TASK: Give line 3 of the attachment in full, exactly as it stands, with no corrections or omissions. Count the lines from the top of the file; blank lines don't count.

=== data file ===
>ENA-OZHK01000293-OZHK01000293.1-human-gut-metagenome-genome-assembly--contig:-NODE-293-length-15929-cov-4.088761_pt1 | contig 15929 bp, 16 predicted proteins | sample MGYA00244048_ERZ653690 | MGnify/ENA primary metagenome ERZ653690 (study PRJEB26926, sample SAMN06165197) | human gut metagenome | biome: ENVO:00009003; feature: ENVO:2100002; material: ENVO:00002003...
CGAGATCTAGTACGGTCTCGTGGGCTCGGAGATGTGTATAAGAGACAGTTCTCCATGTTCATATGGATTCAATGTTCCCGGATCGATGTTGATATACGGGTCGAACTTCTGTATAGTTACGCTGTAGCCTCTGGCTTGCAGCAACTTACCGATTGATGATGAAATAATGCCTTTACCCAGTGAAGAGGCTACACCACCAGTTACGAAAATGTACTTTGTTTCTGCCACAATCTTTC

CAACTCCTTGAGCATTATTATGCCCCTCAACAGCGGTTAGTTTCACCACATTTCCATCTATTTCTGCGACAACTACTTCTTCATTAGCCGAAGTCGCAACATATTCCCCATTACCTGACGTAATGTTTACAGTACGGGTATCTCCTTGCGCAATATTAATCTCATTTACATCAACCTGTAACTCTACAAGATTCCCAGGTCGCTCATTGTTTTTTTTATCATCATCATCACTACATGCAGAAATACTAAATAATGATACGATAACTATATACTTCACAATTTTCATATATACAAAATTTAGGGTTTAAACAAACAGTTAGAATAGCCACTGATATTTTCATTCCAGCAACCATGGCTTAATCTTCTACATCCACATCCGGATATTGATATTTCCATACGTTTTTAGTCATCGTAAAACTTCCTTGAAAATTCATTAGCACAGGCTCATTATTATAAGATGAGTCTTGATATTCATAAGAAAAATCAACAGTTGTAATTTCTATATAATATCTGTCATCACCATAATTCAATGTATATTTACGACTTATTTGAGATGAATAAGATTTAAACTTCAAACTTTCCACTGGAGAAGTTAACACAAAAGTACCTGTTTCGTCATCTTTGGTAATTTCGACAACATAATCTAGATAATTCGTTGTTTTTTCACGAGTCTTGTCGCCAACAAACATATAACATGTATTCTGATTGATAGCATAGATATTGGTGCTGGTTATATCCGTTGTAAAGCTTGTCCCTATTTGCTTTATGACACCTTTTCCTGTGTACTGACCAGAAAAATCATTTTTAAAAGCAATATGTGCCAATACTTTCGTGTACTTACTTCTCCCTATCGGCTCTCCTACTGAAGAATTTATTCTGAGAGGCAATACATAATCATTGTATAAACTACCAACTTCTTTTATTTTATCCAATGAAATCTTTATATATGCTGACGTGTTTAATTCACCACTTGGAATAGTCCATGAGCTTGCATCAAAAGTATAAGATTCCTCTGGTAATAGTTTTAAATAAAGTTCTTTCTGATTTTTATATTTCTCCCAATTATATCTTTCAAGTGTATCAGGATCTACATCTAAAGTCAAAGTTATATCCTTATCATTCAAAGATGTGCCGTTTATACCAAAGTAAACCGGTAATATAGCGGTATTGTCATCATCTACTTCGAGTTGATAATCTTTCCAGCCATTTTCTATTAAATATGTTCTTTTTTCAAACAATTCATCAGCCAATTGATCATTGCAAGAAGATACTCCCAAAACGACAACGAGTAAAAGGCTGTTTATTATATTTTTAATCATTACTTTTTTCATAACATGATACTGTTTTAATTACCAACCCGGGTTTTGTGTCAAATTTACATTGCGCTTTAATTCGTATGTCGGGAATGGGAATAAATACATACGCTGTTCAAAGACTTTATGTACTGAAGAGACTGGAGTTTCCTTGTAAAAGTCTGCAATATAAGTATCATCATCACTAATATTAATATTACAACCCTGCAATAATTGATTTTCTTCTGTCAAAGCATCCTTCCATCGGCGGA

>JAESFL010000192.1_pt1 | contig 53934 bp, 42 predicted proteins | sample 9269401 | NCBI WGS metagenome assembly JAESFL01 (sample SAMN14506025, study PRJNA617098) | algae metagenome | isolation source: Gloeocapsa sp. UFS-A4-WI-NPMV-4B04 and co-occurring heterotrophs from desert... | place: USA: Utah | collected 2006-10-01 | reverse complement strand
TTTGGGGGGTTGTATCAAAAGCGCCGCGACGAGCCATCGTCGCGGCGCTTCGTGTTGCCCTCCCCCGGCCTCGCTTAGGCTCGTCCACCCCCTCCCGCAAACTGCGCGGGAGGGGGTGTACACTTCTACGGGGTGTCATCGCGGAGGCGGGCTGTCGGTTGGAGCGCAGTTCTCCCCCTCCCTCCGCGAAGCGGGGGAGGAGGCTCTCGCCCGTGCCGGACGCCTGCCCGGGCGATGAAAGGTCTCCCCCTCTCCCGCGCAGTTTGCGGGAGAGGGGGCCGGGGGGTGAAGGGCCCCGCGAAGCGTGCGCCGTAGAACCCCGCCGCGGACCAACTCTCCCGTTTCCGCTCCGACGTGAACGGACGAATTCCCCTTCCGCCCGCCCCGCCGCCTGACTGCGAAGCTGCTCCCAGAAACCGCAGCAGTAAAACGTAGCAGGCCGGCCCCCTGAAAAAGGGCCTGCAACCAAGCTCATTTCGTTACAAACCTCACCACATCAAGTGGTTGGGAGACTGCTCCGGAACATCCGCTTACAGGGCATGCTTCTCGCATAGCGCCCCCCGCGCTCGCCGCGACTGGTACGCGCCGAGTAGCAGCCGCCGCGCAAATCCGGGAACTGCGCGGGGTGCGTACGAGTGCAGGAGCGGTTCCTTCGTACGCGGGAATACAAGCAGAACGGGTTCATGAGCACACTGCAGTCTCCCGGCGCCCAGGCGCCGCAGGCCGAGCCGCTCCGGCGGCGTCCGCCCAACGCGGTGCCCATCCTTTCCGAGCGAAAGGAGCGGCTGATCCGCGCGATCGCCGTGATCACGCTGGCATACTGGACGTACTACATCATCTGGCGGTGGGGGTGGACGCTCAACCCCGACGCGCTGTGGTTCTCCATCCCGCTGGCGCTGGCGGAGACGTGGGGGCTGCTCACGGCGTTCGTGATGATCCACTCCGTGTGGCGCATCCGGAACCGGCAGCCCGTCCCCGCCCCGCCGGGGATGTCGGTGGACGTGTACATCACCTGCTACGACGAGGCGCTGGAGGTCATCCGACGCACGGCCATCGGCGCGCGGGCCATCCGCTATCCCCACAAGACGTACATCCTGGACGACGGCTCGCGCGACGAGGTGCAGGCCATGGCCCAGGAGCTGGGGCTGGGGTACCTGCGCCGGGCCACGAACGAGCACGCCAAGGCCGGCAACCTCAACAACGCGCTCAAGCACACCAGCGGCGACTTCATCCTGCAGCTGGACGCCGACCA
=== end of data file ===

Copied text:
CAACTCCTTGAGCATTATTATGCCCCTCAACAGCGGTTAGTTTCACCACATTTCCATCTATTTCTGCGACAACTACTTCTTCATTAGCCGAAGTCGCAACATATTCCCCATTACCTGACGTAATGTTTACAGTACGGGTATCTCCTTGCGCAATATTAATCTCATTTACATCAACCTGTAACTCTACAAGATTCCCAGGTCGCTCATTGTTTTTTTTATCATCATCATCACTACATGCAGAAATACTAAATAATGATACGATAACTATATACTTCACAATTTTCATATATACAAAATTTAGGGTTTAAACAAACAGTTAGAATAGCCACTGATATTTTCATTCCAGCAACCATGGCTTAATCTTCTACATCCACATCCGGATATTGATATTTCCATACGTTTTTAGTCATCGTAAAACTTCCTTGAAAATTCATTAGCACAGGCTCATTATTATAAGATGAGTCTTGATATTCATAAGAAAAATCAACAGTTGTAATTTCTATATAATATCTGTCATCACCATAATTCAATGTATATTTACGACTTATTTGAGATGAATAAGATTTAAACTTCAAACTTTCCACTGGAGAAGTTAACACAAAAGTACCTGTTTCGTCATCTTTGGTAATTTCGACAACATAATCTAGATAATTCGTTGTTTTTTCACGAGTCTTGTCGCCAACAAACATATAACATGTATTCTGATTGATAGCATAGATATTGGTGCTGGTTATATCCGTTGTAAAGCTTGTCCCTATTTGCTTTATGACACCTTTTCCTGTGTACTGACCAGAAAAATCATTTTTAAAAGCAATATGTGCCAATACTTTCGTGTACTTACTTCTCCCTATCGGCTCTCCTACTGAAGAATTTATTCTGAGAGGCAATACATAATCATTGTATAAACTACCAACTTCTTTTATTTTATCCAATGAAATCTTTATATATGCTGACGTGTTTAATTCACCACTTGGAATAGTCCATGAGCTTGCATCAAAAGTATAAGATTCCTCTGGTAATAGTTTTAAATAAAGTTCTTTCTGATTTTTATATTTCTCCCAATTATATCTTTCAAGTGTATCAGGATCTACATCTAAAGTCAAAGTTATATCCTTATCATTCAAAGATGTGCCGTTTATACCAAAGTAAACCGGTAATATAGCGGTATTGTCATCATCTACTTCGAGTTGATAATCTTTCCAGCCATTTTCTATTAAATATGTTCTTTTTTCAAACAATTCATCAGCCAATTGATCATTGCAAGAAGATACTCCCAAAACGACAACGAGTAAAAGGCTGTTTATTATATTTTTAATCATTACTTTTTTCATAACATGATACTGTTTTAATTACCAACCCGGGTTTTGTGTCAAATTTACATTGCGCTTTAATTCGTATGTCGGGAATGGGAATAAATACATACGCTGTTCAAAGACTTTATGTACTGAAGAGACTGGAGTTTCCTTGTAAAAGTCTGCAATATAAGTATCATCATCACTAATATTAATATTACAACCCTGCAATAATTGATTTTCTTCTGTCAAAGCATCCTTCCATCGGCGGA